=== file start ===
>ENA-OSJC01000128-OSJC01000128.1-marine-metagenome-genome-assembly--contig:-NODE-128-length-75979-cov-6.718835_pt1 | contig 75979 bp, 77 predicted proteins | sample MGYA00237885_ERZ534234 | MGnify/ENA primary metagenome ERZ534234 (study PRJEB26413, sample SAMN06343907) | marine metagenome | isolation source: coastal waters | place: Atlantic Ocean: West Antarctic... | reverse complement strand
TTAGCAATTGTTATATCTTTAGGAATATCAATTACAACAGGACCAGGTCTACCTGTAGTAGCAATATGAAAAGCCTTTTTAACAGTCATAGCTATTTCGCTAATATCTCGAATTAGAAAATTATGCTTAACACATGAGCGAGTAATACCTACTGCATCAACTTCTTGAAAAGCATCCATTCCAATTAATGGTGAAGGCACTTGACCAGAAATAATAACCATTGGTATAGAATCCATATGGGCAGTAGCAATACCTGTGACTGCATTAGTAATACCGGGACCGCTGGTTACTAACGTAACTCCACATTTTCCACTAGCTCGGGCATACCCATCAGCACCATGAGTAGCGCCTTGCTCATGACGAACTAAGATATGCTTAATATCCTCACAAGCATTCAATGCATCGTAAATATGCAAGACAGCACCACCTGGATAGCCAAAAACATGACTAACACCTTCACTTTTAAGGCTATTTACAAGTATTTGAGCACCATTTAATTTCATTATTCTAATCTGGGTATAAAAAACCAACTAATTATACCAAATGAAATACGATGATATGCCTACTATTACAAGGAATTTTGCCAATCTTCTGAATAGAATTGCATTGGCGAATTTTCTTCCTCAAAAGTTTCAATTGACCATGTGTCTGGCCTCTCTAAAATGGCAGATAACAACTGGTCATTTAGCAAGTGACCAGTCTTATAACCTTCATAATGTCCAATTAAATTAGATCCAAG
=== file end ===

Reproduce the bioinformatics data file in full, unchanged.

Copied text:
>ENA-OSJC01000128-OSJC01000128.1-marine-metagenome-genome-assembly--contig:-NODE-128-length-75979-cov-6.718835_pt1 | contig 75979 bp, 77 predicted proteins | sample MGYA00237885_ERZ534234 | MGnify/ENA primary metagenome ERZ534234 (study PRJEB26413, sample SAMN06343907) | marine metagenome | isolation source: coastal waters | place: Atlantic Ocean: West Antarctic... | reverse complement strand
TTAGCAATTGTTATATCTTTAGGAATATCAATTACAACAGGACCAGGTCTACCTGTAGTAGCAATATGAAAAGCCTTTTTAACAGTCATAGCTATTTCGCTAATATCTCGAATTAGAAAATTATGCTTAACACATGAGCGAGTAATACCTACTGCATCAACTTCTTGAAAAGCATCCATTCCAATTAATGGTGAAGGCACTTGACCAGAAATAATAACCATTGGTATAGAATCCATATGGGCAGTAGCAATACCTGTGACTGCATTAGTAATACCGGGACCGCTGGTTACTAACGTAACTCCACATTTTCCACTAGCTCGGGCATACCCATCAGCACCATGAGTAGCGCCTTGCTCATGACGAACTAAGATATGCTTAATATCCTCACAAGCATTCAATGCATCGTAAATATGCAAGACAGCACCACCTGGATAGCCAAAAACATGACTAACACCTTCACTTTTAAGGCTATTTACAAGTATTTGAGCACCATTTAATTTCATTATTCTAATCTGGGTATAAAAAACCAACTAATTATACCAAATGAAATACGATGATATGCCTACTATTACAAGGAATTTTGCCAATCTTCTGAATAGAATTGCATTGGCGAATTTTCTTCCTCAAAAGTTTCAATTGACCATGTGTCTGGCCTCTCTAAAATGGCAGATAACAACTGGTCATTTAGCAAGTGACCAGTCTTATAACCTTCATAATGTCCAATTAAATTAGATCCAAG